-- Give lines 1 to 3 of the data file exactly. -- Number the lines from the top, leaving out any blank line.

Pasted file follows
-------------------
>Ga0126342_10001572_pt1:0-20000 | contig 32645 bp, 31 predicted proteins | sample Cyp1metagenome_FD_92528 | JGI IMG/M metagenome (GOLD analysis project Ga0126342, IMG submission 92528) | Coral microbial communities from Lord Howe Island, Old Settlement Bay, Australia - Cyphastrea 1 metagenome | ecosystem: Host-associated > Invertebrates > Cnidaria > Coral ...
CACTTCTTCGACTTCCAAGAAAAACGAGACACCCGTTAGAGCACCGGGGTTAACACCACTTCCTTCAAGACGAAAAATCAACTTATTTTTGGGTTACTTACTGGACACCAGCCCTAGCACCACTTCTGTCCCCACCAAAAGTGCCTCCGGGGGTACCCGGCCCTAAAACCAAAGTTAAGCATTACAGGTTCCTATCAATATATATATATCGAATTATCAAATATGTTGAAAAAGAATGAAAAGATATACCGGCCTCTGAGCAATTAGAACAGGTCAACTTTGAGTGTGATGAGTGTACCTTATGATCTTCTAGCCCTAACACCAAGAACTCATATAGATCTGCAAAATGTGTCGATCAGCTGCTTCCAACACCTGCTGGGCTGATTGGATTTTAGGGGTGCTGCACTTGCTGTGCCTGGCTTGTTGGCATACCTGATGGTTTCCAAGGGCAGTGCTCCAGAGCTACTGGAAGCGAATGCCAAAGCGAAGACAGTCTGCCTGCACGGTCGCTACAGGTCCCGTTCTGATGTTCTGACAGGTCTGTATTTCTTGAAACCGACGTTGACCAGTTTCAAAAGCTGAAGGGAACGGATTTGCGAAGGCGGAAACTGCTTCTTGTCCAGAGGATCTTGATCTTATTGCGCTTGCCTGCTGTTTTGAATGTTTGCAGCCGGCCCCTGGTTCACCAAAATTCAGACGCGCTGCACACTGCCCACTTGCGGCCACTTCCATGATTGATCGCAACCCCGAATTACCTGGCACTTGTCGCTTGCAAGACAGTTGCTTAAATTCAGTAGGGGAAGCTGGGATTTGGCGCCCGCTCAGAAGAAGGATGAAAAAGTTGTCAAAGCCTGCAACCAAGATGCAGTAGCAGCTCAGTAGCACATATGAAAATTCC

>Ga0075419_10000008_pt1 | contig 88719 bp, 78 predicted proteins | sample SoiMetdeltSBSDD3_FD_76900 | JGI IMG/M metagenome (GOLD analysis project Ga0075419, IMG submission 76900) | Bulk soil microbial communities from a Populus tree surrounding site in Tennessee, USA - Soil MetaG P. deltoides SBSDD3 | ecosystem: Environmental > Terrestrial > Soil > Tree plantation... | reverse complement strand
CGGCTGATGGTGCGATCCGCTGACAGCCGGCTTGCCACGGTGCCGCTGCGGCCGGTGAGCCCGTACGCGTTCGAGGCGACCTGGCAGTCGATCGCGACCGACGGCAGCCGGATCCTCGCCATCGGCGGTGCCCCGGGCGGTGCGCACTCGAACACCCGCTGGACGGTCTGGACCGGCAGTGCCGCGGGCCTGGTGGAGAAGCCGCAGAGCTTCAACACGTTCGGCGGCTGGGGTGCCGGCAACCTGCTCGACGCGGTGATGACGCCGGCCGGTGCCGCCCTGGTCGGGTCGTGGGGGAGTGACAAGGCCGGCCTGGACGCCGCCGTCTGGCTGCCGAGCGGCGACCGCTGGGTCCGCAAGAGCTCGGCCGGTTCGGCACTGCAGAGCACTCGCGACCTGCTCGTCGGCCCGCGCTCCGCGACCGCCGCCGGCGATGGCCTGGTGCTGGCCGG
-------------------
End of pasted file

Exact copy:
>Ga0126342_10001572_pt1:0-20000 | contig 32645 bp, 31 predicted proteins | sample Cyp1metagenome_FD_92528 | JGI IMG/M metagenome (GOLD analysis project Ga0126342, IMG submission 92528) | Coral microbial communities from Lord Howe Island, Old Settlement Bay, Australia - Cyphastrea 1 metagenome | ecosystem: Host-associated > Invertebrates > Cnidaria > Coral ...
CACTTCTTCGACTTCCAAGAAAAACGAGACACCCGTTAGAGCACCGGGGTTAACACCACTTCCTTCAAGACGAAAAATCAACTTATTTTTGGGTTACTTACTGGACACCAGCCCTAGCACCACTTCTGTCCCCACCAAAAGTGCCTCCGGGGGTACCCGGCCCTAAAACCAAAGTTAAGCATTACAGGTTCCTATCAATATATATATATCGAATTATCAAATATGTTGAAAAAGAATGAAAAGATATACCGGCCTCTGAGCAATTAGAACAGGTCAACTTTGAGTGTGATGAGTGTACCTTATGATCTTCTAGCCCTAACACCAAGAACTCATATAGATCTGCAAAATGTGTCGATCAGCTGCTTCCAACACCTGCTGGGCTGATTGGATTTTAGGGGTGCTGCACTTGCTGTGCCTGGCTTGTTGGCATACCTGATGGTTTCCAAGGGCAGTGCTCCAGAGCTACTGGAAGCGAATGCCAAAGCGAAGACAGTCTGCCTGCACGGTCGCTACAGGTCCCGTTCTGATGTTCTGACAGGTCTGTATTTCTTGAAACCGACGTTGACCAGTTTCAAAAGCTGAAGGGAACGGATTTGCGAAGGCGGAAACTGCTTCTTGTCCAGAGGATCTTGATCTTATTGCGCTTGCCTGCTGTTTTGAATGTTTGCAGCCGGCCCCTGGTTCACCAAAATTCAGACGCGCTGCACACTGCCCACTTGCGGCCACTTCCATGATTGATCGCAACCCCGAATTACCTGGCACTTGTCGCTTGCAAGACAGTTGCTTAAATTCAGTAGGGGAAGCTGGGATTTGGCGCCCGCTCAGAAGAAGGATGAAAAAGTTGTCAAAGCCTGCAACCAAGATGCAGTAGCAGCTCAGTAGCACATATGAAAATTCC

>Ga0075419_10000008_pt1 | contig 88719 bp, 78 predicted proteins | sample SoiMetdeltSBSDD3_FD_76900 | JGI IMG/M metagenome (GOLD analysis project Ga0075419, IMG submission 76900) | Bulk soil microbial communities from a Populus tree surrounding site in Tennessee, USA - Soil MetaG P. deltoides SBSDD3 | ecosystem: Environmental > Terrestrial > Soil > Tree plantation... | reverse complement strand